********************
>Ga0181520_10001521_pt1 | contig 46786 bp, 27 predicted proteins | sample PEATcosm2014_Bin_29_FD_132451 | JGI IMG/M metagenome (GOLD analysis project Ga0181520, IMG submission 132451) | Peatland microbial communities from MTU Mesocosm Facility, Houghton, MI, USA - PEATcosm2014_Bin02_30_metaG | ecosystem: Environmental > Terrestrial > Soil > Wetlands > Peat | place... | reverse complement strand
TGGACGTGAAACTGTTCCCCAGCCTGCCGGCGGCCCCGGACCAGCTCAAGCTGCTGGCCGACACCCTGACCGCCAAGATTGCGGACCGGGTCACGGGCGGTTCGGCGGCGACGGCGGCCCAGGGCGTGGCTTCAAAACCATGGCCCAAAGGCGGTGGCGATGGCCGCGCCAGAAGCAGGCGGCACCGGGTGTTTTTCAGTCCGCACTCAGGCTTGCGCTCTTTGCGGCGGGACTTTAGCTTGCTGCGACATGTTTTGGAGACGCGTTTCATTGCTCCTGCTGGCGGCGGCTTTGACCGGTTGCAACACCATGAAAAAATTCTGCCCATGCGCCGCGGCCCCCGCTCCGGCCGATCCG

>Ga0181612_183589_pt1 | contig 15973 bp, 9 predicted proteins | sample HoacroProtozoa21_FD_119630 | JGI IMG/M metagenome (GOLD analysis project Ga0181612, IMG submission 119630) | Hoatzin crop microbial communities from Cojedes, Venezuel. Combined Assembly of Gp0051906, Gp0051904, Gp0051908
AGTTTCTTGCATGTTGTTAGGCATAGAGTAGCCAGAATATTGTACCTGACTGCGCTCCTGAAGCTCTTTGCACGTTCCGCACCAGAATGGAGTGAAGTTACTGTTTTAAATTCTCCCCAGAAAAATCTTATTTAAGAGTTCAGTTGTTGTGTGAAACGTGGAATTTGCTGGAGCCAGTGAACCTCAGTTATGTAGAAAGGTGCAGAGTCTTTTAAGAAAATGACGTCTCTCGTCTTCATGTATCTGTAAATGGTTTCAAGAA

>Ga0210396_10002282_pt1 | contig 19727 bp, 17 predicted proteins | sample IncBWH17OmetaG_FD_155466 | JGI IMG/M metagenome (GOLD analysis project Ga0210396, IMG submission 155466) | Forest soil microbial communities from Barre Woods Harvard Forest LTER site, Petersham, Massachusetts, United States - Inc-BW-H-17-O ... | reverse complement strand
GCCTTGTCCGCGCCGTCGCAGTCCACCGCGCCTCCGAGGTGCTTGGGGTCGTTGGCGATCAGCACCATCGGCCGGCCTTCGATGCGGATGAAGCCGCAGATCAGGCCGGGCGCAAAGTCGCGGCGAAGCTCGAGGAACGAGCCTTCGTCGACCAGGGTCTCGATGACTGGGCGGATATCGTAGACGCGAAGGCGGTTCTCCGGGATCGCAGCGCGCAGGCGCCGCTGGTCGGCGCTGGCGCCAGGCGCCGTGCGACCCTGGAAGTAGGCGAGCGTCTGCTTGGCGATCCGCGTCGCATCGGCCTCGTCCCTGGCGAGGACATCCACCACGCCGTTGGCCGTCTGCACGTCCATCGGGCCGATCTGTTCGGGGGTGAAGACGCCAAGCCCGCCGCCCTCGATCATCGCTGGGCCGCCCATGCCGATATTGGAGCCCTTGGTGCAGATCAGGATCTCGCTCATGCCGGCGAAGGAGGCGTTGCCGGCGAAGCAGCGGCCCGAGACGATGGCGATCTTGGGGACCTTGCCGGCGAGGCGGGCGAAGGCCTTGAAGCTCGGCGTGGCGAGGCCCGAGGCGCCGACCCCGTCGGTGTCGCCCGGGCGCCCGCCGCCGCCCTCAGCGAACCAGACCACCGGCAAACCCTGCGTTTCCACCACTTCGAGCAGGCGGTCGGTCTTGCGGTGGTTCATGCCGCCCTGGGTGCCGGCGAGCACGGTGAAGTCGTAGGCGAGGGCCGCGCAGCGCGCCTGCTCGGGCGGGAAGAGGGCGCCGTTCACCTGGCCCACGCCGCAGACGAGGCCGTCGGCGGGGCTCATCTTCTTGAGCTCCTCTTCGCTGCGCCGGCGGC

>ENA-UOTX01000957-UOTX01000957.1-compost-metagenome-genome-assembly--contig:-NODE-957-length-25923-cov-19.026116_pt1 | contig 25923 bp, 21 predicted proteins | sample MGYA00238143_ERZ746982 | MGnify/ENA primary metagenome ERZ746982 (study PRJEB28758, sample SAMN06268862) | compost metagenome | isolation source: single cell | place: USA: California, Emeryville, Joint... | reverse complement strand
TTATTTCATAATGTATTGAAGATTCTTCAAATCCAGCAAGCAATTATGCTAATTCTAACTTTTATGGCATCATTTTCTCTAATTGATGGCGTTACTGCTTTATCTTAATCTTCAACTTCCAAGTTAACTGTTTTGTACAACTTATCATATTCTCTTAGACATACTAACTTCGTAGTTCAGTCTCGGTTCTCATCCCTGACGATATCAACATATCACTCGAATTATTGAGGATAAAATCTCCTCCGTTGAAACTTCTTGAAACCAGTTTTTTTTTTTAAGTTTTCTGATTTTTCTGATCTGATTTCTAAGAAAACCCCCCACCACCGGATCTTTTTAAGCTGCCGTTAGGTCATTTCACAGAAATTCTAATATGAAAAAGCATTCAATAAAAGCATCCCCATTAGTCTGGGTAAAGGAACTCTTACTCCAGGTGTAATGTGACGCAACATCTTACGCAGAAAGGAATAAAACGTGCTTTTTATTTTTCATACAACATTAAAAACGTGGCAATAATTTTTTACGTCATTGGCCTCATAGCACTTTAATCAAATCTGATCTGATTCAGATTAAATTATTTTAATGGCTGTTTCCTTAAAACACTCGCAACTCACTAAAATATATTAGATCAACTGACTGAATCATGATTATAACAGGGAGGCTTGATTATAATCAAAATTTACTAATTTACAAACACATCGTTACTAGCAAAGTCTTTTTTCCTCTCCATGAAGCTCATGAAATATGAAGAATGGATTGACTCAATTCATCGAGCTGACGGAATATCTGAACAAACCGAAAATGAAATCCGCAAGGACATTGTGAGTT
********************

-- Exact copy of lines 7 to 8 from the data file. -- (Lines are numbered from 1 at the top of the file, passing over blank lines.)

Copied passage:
>ENA-UOTX01000957-UOTX01000957.1-compost-metagenome-genome-assembly--contig:-NODE-957-length-25923-cov-19.026116_pt1 | contig 25923 bp, 21 predicted proteins | sample MGYA00238143_ERZ746982 | MGnify/ENA primary metagenome ERZ746982 (study PRJEB28758, sample SAMN06268862) | compost metagenome | isolation source: single cell | place: USA: California, Emeryville, Joint... | reverse complement strand
TTATTTCATAATGTATTGAAGATTCTTCAAATCCAGCAAGCAATTATGCTAATTCTAACTTTTATGGCATCATTTTCTCTAATTGATGGCGTTACTGCTTTATCTTAATCTTCAACTTCCAAGTTAACTGTTTTGTACAACTTATCATATTCTCTTAGACATACTAACTTCGTAGTTCAGTCTCGGTTCTCATCCCTGACGATATCAACATATCACTCGAATTATTGAGGATAAAATCTCCTCCGTTGAAACTTCTTGAAACCAGTTTTTTTTTTTAAGTTTTCTGATTTTTCTGATCTGATTTCTAAGAAAACCCCCCACCACCGGATCTTTTTAAGCTGCCGTTAGGTCATTTCACAGAAATTCTAATATGAAAAAGCATTCAATAAAAGCATCCCCATTAGTCTGGGTAAAGGAACTCTTACTCCAGGTGTAATGTGACGCAACATCTTACGCAGAAAGGAATAAAACGTGCTTTTTATTTTTCATACAACATTAAAAACGTGGCAATAATTTTTTACGTCATTGGCCTCATAGCACTTTAATCAAATCTGATCTGATTCAGATTAAATTATTTTAATGGCTGTTTCCTTAAAACACTCGCAACTCACTAAAATATATTAGATCAACTGACTGAATCATGATTATAACAGGGAGGCTTGATTATAATCAAAATTTACTAATTTACAAACACATCGTTACTAGCAAAGTCTTTTTTCCTCTCCATGAAGCTCATGAAATATGAAGAATGGATTGACTCAATTCATCGAGCTGACGGAATATCTGAACAAACCGAAAATGAAATCCGCAAGGACATTGTGAGTT